In the late 1930s, Max Gaines, who had past experience as a comic book publisher, approached Donenfeld for finances and distribution to set up his own publishing company. Donenfeld agreed, on the condition that Gaines take Liebowitz on as partner. Donenfeld arranged this not only to reward Liebowitz for his work with Independent News, but also as a hook to keep Liebowitz with the company and to ensure Gaines would not act outside the interests of Donenfeld's business.[15] By the end of 1938, Gaines and Liebowitz were principal and minority owner, respectively, of All-American Publications, an independent sister-company to National/DC.

In 1945/46, Gaines left All-American to found his own company — initially called Educational Comics, later known as EC — allowing Liebowitz to buy his interest in the company. Liebowitz promptly merged All-American with DC/National, and he and Donenfeld continued publishing the best of both companies' titles.

New media

As the years went by, Liebowitz stayed at the forefront of new technologies and entertainment media, helping oversee Superman's transition to movie serials starring Kirk Alyn; to radio; and to theatrical animated shorts.[16] Comics historian Gerard Jones described Liebowitz as the only comics publisher who "made any real effort to make the new medium [Television] work for him" when in 1951 producer Whitney Ellsworth brought the syndicated series Adventures of Superman to television.[17]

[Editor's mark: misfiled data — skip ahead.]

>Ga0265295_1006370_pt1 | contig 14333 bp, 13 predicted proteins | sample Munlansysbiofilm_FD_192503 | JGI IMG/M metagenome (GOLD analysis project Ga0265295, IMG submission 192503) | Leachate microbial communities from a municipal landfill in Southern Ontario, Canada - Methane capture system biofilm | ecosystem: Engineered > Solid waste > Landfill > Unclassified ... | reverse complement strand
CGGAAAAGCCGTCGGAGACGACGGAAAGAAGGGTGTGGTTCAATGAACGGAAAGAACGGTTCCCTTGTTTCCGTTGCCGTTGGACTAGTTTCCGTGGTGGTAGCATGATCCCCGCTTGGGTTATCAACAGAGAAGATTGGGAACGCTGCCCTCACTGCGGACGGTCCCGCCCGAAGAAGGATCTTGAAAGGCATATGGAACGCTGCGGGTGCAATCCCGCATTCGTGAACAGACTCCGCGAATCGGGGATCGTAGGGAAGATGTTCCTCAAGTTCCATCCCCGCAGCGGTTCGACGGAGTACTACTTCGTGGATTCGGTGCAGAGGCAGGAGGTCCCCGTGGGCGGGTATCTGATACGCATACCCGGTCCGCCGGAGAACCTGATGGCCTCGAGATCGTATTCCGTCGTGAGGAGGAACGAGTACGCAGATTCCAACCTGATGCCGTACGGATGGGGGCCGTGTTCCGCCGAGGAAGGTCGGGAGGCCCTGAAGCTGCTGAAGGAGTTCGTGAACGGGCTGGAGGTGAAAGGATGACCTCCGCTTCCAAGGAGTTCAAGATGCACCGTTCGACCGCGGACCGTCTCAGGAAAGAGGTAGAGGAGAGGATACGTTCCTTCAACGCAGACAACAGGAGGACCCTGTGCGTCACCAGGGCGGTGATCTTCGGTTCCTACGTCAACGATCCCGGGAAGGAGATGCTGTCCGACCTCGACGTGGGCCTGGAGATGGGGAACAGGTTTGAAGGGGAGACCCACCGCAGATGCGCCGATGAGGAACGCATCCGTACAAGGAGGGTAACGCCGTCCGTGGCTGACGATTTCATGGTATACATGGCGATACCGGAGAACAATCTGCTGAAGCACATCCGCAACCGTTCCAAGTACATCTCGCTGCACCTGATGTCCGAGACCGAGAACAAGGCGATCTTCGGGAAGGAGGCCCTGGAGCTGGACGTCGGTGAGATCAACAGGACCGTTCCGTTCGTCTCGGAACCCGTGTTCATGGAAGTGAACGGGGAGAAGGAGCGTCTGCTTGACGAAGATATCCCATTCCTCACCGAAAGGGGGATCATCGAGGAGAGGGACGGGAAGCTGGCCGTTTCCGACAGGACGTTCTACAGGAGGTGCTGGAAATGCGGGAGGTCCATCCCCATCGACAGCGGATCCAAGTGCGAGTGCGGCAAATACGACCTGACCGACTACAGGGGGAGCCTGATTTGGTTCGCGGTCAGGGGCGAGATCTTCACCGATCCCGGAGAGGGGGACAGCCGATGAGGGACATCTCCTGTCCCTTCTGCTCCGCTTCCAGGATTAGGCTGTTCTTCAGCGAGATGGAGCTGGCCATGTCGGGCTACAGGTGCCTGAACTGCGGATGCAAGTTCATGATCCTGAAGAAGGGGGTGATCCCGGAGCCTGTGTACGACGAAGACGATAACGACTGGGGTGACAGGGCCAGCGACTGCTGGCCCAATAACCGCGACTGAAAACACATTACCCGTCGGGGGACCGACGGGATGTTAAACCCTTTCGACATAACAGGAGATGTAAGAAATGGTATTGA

Company changes

DC Comics went public in 1961, and became officially known as National Periodical Publications with Liebowitz remaining president of what was by then America's foremost comics publisher.[16] Six years later, Kinney National Services acquired the company; the following year, Kinney also bought Warner Bros. to form Warner Communications.[16]

Liebowitz continued to be an active member of the Warner Communications board, visiting his office daily even into his 91st year, finally relinquishing his place in 1991.[16]

1950s acquisitions

In the 1950s the comics industry suffered a massive shrink in sales, credited by many to the newly introduced Comics Code Authority, which banned publications that printed scenes of what was described as of a horrific, violent or sexual nature. This not only affected the popular horror and crime comics, but even the teen romance market. Liebowitz, who had pushed for a moral code in his own publications earlier in his career, was made vice-president of the organization under John Goldwater, and unsurprisingly was least affected by the new code, as his own comics were in-line with the code before it was introduced.